A Plea for Unity

Thursday of the Seventh Week of Easter


I know I went a little long today. My apologies. And I probably left more questions than I answered. So I invite us to ponder and ask the Holy Spirit to shed light on our darkness.

As we approach the Feast of Pentecost, we hear Jesus’ prayer that “they may be one” as he and the Father are one, as his followers are one with him … in principle. There is no question that Jesus and the Father share a union of mind and heart. And we know we have not always shared a similar union with Jesus; we have strayed here and there along the journey, been reconciled, then strayed again. It’s the story of our lives. And we definitely have a harder time sharing a similar union with one another within the community of the church. But we have a basic understanding of what keeps friendships, marriages, and communities intact. Every distinct part of the whole is not absorbed into the whole. Each distinct part retains whatever makes it distinct. The glue that keeps these distinct parts together is the decision to hold their union as the highest priority, or at least a priority up there somewhere. Once the higher priority is about being right, then being together will be the first casualty.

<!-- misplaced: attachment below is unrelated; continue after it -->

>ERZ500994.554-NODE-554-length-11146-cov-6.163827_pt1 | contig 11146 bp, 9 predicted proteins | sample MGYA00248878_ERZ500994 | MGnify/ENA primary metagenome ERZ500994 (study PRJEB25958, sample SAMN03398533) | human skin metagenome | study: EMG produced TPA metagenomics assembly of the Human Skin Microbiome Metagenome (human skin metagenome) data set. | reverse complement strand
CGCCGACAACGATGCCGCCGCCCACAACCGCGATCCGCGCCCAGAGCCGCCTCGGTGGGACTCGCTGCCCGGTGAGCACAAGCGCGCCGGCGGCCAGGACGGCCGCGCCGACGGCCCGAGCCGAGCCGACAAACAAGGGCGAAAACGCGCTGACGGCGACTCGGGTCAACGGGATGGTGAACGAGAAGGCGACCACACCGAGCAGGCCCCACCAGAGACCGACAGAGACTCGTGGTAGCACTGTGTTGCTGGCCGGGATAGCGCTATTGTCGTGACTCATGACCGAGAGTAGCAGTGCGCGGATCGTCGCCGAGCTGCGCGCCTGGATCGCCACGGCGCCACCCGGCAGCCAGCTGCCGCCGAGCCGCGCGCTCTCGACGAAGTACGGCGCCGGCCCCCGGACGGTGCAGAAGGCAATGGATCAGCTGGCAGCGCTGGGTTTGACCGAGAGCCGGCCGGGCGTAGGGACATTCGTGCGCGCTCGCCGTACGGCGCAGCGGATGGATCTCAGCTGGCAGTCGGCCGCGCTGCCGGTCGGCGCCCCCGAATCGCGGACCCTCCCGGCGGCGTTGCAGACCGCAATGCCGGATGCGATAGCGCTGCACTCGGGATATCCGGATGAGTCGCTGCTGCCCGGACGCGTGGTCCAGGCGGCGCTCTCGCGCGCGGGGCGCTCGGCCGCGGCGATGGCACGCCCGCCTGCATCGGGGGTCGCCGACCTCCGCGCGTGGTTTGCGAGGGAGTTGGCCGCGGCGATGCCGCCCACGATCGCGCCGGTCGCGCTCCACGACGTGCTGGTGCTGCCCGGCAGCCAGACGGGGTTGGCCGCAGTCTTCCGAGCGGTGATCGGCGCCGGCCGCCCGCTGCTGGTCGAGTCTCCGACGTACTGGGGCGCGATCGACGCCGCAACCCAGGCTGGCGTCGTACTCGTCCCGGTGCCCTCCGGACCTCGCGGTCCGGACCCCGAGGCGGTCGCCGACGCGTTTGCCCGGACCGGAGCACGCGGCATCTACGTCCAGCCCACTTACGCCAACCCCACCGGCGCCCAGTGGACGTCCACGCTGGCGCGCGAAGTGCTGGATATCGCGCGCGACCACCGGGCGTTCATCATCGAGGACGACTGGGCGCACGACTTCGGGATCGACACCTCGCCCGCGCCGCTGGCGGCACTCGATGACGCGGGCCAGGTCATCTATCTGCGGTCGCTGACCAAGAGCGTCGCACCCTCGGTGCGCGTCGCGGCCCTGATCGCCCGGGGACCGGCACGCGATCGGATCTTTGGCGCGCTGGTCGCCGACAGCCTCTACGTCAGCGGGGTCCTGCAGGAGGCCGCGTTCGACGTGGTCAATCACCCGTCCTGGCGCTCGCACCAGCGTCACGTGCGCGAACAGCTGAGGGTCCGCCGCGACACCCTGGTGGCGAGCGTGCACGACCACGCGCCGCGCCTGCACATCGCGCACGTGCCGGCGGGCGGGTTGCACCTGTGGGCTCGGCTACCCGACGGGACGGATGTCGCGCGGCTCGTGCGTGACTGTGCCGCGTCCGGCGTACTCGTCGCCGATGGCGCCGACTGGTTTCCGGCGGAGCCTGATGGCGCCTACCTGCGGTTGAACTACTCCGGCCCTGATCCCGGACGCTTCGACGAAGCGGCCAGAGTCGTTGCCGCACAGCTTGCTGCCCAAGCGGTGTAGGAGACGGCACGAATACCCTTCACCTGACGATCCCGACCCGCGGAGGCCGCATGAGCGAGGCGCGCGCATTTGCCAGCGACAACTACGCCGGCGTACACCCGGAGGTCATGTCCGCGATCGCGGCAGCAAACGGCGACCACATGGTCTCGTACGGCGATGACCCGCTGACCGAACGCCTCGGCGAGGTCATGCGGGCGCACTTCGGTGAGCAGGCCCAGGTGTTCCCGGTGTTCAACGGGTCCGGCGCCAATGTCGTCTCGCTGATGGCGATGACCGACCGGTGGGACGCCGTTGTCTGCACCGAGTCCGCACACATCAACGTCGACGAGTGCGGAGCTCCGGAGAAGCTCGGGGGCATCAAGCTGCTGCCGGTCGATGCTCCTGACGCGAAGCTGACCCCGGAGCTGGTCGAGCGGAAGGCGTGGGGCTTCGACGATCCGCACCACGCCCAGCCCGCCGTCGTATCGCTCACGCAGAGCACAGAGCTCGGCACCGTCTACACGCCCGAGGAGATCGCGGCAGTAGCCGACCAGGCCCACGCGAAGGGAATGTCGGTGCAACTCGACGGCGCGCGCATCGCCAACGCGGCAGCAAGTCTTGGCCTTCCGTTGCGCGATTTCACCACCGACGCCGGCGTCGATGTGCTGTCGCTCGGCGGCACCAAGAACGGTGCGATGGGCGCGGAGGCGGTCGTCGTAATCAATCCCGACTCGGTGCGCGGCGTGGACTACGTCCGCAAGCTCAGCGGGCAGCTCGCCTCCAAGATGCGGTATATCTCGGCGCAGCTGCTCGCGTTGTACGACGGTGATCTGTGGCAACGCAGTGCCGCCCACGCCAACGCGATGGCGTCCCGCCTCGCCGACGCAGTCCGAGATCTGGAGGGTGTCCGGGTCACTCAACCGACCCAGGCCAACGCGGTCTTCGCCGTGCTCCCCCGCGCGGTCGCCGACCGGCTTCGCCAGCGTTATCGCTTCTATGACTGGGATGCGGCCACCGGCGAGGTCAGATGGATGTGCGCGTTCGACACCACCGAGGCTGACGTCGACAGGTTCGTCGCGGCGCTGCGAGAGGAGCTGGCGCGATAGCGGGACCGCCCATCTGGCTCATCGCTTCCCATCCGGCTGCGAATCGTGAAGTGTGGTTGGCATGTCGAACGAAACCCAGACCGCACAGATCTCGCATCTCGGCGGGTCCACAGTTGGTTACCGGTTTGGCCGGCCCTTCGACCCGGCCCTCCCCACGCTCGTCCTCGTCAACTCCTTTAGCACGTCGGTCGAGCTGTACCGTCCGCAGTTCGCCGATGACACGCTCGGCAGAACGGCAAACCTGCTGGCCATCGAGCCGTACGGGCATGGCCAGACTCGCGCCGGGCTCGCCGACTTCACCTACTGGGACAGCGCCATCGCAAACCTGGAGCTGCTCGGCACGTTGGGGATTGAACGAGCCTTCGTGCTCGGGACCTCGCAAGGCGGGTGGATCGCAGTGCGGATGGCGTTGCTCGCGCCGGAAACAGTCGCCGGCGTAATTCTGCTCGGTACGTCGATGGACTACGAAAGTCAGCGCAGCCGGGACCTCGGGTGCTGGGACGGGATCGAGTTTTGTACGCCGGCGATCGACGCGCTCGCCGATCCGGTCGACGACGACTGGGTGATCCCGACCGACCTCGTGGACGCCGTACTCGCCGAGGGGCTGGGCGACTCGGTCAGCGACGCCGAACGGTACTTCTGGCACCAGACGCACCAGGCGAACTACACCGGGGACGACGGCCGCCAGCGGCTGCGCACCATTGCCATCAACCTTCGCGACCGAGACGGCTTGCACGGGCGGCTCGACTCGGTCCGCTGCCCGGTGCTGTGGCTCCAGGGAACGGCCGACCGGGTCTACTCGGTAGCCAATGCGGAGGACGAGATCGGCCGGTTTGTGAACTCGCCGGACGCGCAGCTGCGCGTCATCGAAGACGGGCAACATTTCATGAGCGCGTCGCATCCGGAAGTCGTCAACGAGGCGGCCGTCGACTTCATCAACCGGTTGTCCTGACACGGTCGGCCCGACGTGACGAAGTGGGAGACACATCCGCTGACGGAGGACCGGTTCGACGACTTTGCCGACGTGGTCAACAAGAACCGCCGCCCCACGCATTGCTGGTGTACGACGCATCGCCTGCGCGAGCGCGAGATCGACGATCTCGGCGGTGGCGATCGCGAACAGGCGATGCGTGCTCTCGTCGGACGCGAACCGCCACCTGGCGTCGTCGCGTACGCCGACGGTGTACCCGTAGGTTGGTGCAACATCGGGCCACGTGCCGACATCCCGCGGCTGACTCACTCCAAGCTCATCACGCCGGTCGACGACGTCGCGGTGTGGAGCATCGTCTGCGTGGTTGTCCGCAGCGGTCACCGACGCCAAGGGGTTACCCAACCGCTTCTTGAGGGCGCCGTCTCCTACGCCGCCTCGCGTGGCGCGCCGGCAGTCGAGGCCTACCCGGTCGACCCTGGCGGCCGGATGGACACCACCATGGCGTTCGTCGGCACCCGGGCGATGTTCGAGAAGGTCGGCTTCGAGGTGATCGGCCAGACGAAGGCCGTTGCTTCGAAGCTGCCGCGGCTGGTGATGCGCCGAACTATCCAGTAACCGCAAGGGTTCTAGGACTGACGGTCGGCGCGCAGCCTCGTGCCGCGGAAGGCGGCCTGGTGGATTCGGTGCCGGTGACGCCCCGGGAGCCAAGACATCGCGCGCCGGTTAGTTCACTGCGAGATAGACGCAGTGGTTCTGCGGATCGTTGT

Paul was aware of the divisions between Pharisees and Sadducees in the Sanhedrin, which he used to his advantage. That raucous meeting did not get anything done. Raucous meetings never get anything done. Unless a dictator puts his foot down to quell further discussion. But within the community of believers, there will be opposing positions, ideas, perspectives. We have to trust that if we possess the same Spirit of God, we should not be threatened by the “other side.” And unless we are willing to work out our differences, and live peaceably despite those differences, we will not be upholding our unity as a top priority. And as a church and as a nation we have a long way yet to go.

This mass was offered for the repose of +Morilius Maureau.

Rolo B Castillo © 2020